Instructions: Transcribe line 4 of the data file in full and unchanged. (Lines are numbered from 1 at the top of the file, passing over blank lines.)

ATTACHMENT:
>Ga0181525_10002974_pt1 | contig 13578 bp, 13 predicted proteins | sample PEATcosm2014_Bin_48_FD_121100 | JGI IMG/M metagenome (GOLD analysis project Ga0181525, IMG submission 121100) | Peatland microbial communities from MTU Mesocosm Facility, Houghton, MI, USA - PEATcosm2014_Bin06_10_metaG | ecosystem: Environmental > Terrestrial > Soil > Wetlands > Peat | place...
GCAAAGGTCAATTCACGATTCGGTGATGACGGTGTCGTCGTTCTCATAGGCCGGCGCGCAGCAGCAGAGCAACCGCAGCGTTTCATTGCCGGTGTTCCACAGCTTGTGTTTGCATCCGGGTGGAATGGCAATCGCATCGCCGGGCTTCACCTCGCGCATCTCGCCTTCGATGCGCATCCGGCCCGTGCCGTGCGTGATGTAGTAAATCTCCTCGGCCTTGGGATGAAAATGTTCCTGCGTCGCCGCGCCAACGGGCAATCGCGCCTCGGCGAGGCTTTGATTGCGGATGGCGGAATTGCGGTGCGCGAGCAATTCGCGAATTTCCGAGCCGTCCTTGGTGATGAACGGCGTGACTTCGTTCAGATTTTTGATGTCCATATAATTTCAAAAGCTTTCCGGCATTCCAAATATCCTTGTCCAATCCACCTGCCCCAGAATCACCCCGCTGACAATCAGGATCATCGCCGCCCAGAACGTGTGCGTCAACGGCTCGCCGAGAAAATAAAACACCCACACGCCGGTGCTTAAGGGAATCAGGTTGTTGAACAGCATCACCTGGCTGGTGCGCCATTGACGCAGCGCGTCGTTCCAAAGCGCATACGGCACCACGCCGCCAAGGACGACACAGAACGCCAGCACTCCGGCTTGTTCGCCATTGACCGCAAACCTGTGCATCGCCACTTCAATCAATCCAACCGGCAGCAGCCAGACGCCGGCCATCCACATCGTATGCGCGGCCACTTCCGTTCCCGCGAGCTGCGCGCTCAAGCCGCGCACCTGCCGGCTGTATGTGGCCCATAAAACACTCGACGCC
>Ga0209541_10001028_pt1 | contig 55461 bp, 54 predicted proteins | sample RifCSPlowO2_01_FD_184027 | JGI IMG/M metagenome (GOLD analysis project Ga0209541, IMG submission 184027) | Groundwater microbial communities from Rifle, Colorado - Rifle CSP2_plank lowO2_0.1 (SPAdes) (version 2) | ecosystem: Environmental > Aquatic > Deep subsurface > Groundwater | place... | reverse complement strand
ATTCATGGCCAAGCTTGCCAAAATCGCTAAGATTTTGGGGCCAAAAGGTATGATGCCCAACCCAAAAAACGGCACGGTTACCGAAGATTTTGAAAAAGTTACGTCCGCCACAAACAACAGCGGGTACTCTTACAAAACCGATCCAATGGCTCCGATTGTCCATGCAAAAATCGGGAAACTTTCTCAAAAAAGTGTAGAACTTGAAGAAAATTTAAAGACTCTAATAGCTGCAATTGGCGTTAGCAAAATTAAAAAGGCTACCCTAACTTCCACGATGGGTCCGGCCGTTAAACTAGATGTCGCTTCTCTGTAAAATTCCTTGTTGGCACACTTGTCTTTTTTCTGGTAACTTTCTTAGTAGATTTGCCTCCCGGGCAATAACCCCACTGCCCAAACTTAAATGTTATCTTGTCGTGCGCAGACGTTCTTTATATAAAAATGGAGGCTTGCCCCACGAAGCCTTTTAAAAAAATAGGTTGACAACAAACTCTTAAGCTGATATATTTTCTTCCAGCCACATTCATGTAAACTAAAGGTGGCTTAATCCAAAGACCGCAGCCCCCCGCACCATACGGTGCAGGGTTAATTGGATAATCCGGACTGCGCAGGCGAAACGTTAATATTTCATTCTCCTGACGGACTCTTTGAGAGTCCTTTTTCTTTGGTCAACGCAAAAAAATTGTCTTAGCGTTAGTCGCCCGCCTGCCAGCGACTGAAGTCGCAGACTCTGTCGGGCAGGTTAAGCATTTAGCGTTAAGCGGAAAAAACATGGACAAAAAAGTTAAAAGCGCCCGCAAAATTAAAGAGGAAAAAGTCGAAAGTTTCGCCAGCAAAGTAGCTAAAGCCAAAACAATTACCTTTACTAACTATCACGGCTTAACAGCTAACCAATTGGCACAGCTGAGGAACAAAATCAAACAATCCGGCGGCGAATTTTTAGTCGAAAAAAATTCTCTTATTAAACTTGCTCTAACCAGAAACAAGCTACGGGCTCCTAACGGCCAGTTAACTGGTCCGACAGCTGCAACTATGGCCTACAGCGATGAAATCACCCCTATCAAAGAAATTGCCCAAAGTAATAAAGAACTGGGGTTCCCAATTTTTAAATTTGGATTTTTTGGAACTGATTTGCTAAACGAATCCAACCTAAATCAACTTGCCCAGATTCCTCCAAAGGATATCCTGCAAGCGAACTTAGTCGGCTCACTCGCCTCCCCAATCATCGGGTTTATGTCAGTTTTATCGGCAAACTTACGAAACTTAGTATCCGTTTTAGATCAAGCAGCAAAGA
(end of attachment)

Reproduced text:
ATTCATGGCCAAGCTTGCCAAAATCGCTAAGATTTTGGGGCCAAAAGGTATGATGCCCAACCCAAAAAACGGCACGGTTACCGAAGATTTTGAAAAAGTTACGTCCGCCACAAACAACAGCGGGTACTCTTACAAAACCGATCCAATGGCTCCGATTGTCCATGCAAAAATCGGGAAACTTTCTCAAAAAAGTGTAGAACTTGAAGAAAATTTAAAGACTCTAATAGCTGCAATTGGCGTTAGCAAAATTAAAAAGGCTACCCTAACTTCCACGATGGGTCCGGCCGTTAAACTAGATGTCGCTTCTCTGTAAAATTCCTTGTTGGCACACTTGTCTTTTTTCTGGTAACTTTCTTAGTAGATTTGCCTCCCGGGCAATAACCCCACTGCCCAAACTTAAATGTTATCTTGTCGTGCGCAGACGTTCTTTATATAAAAATGGAGGCTTGCCCCACGAAGCCTTTTAAAAAAATAGGTTGACAACAAACTCTTAAGCTGATATATTTTCTTCCAGCCACATTCATGTAAACTAAAGGTGGCTTAATCCAAAGACCGCAGCCCCCCGCACCATACGGTGCAGGGTTAATTGGATAATCCGGACTGCGCAGGCGAAACGTTAATATTTCATTCTCCTGACGGACTCTTTGAGAGTCCTTTTTCTTTGGTCAACGCAAAAAAATTGTCTTAGCGTTAGTCGCCCGCCTGCCAGCGACTGAAGTCGCAGACTCTGTCGGGCAGGTTAAGCATTTAGCGTTAAGCGGAAAAAACATGGACAAAAAAGTTAAAAGCGCCCGCAAAATTAAAGAGGAAAAAGTCGAAAGTTTCGCCAGCAAAGTAGCTAAAGCCAAAACAATTACCTTTACTAACTATCACGGCTTAACAGCTAACCAATTGGCACAGCTGAGGAACAAAATCAAACAATCCGGCGGCGAATTTTTAGTCGAAAAAAATTCTCTTATTAAACTTGCTCTAACCAGAAACAAGCTACGGGCTCCTAACGGCCAGTTAACTGGTCCGACAGCTGCAACTATGGCCTACAGCGATGAAATCACCCCTATCAAAGAAATTGCCCAAAGTAATAAAGAACTGGGGTTCCCAATTTTTAAATTTGGATTTTTTGGAACTGATTTGCTAAACGAATCCAACCTAAATCAACTTGCCCAGATTCCTCCAAAGGATATCCTGCAAGCGAACTTAGTCGGCTCACTCGCCTCCCCAATCATCGGGTTTATGTCAGTTTTATCGGCAAACTTACGAAACTTAGTATCCGTTTTAGATCAAGCAGCAAAGA